Microsoft Azure Stack has finally arrived — or has it?

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ORLANDO, Fla. — After a year or more of previews, promises and a six-month delay, Microsoft finally has rolled out its much-anticipated Azure Stack hybrid cloud offering.

Well, sort of.

Microsoft officials declared the product ready to ship to corporate customers here at the company’s annual Ignite conference, but most of the five authorized hardware OEMs in attendance said they haven’t finished their tests to certify strict compatibility with their respective servers.

Executives among the authorized hardware OEMs said they expect their respective systems won’t be ready to ship until late October, or even as late as December. Some said their Azure testing has taken longer than initially expected because Microsoft continues to make minor changes to Azure Stack’s code, and the OEMs don’t feel comfortable shipping their systems until the final code is ready.

“We won’t complete the proper testing of all our servers for another 30 days and possibly longer,” said a senior executive at one of the hardware OEMs.

At this point, OEMs’ changes or additions to Azure Stack are minor, but they don’t want to ship until Microsoft tells them it’s ready. “I think the code will be locked down for everyone’s platform and ready to go in early October,” another OEM executive said.

In a session to discuss the technical aspects of Azure Stack, Microsoft presenters said they expected Huawei, which is not represented at the show, to ship Azure Stack sometime in next year’s first quarter. They also said Wortmann AG has signed up to sell the product; however, they offered no details on when that company might ship systems containing Azure Stack.

Microsoft last year authorized only three OEMs to bundle Azure Stack: Dell EMC, Hewlett Packard Enterprise and Lenovo. Microsoft later added Cisco, followed a few months later by Avanade and Huawei.

Microsoft Azure Stack, an extension of the Azure public cloud environment, is one of the company’s most strategically important cloud offerings, and it will go head-to-head against the major public cloud platforms — particularly from competitors such as Amazon Web Services and Google. Azure Stack allows larger corporations to build and deploy applications using the same programming tools and APIs they would use to create cloud-based applications for Azure.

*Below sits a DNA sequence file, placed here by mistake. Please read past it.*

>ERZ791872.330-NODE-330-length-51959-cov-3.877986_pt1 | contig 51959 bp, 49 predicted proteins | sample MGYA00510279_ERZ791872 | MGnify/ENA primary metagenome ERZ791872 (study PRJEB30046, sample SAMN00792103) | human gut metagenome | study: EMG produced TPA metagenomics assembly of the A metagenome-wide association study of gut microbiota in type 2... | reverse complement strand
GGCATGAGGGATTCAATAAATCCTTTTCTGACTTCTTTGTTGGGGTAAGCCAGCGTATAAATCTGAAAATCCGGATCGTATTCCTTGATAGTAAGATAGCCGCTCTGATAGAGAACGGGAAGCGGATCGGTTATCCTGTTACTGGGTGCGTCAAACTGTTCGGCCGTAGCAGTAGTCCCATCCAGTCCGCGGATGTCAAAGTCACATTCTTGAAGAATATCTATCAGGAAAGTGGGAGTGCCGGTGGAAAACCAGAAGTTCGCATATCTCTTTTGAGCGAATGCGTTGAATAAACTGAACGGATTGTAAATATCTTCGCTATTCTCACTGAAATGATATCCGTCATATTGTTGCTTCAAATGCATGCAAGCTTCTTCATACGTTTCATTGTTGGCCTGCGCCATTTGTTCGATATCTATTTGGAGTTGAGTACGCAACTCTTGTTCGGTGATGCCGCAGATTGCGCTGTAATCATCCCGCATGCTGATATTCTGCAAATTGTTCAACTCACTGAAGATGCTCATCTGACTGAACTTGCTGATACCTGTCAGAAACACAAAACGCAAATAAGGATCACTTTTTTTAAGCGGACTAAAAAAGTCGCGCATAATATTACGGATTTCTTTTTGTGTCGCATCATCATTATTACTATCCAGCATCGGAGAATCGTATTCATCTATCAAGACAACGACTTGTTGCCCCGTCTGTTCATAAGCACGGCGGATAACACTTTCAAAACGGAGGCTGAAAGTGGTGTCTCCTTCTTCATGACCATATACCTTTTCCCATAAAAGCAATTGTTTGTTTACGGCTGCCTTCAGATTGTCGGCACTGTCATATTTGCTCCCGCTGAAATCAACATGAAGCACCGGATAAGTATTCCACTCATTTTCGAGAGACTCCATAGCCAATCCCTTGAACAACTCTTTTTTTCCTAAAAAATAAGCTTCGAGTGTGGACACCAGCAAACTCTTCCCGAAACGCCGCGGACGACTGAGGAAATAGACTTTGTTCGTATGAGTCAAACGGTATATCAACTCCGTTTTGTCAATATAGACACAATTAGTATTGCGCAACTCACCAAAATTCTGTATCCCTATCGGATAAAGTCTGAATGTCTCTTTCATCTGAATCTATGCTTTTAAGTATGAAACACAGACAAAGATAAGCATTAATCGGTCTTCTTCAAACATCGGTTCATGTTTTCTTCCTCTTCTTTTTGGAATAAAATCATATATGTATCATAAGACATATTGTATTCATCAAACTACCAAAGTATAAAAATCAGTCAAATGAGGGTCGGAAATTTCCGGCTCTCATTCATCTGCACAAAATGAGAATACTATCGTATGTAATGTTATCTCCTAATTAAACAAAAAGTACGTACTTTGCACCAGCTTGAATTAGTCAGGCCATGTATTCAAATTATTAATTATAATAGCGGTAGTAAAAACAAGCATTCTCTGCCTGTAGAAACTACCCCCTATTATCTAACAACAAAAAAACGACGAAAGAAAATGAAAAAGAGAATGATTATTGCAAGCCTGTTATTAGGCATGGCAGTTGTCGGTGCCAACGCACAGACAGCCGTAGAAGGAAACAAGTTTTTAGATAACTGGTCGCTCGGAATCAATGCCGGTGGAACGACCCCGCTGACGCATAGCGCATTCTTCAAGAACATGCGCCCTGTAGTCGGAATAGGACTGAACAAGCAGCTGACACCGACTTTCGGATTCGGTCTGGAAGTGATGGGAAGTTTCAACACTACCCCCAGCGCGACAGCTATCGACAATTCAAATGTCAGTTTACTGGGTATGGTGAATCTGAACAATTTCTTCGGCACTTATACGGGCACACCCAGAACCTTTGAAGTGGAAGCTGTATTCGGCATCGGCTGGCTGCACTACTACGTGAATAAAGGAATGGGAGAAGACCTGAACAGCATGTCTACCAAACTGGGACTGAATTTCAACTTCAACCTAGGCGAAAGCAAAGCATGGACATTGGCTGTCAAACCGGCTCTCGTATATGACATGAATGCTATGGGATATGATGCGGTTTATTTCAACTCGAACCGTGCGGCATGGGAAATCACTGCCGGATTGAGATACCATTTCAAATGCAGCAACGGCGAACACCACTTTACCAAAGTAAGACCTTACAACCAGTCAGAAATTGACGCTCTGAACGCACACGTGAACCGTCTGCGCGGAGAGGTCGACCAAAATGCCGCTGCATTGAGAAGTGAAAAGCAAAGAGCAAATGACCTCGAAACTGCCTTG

Microsoft has also delivered several updates to Azure, including a preview of Azure Machine Learning, a set of tools aimed at developers interested in creating artificial-intelligence-based applications that will work both in the cloud and on premises.

The company also unveiled the integration of its Azure CosmosDB with its Azure Functions serverless offering. This marriage allows corporate and third-party developers to produce any applications with only a few lines of code, so developers can react more quickly to a range of events — from critical changes in databases to data updates from internet-of-things sensors.

Microsoft also has updated its Azure Security Center with new features to reduce vulnerabilities and improve threat protection, as well as tighten security for workloads in a hybrid cloud environment.

Microsoft Azure Stack’s arrival, along with the new development tools and the integration of some existing tools for Azure, should open up new opportunities for both corporate and third-party developers, according to Scott Guthrie, executive vice president for Microsoft’s cloud and enterprise group, in a keynote at this week’s conference.

“I think it will be easier for developers to build one application and have it run in Azure or locally on Azure Stack,” he said. “This should create new use cases, such as edge and disconnected solutions, that can meet regulatory requirements. Often, the most difficult thing to deal with in any applications is the data, and dealing with data in a hybrid application especially can be very expensive.”

Ed Scannell is a senior executive editor with TechTarget. Contact him at escannell@techtarget.com.

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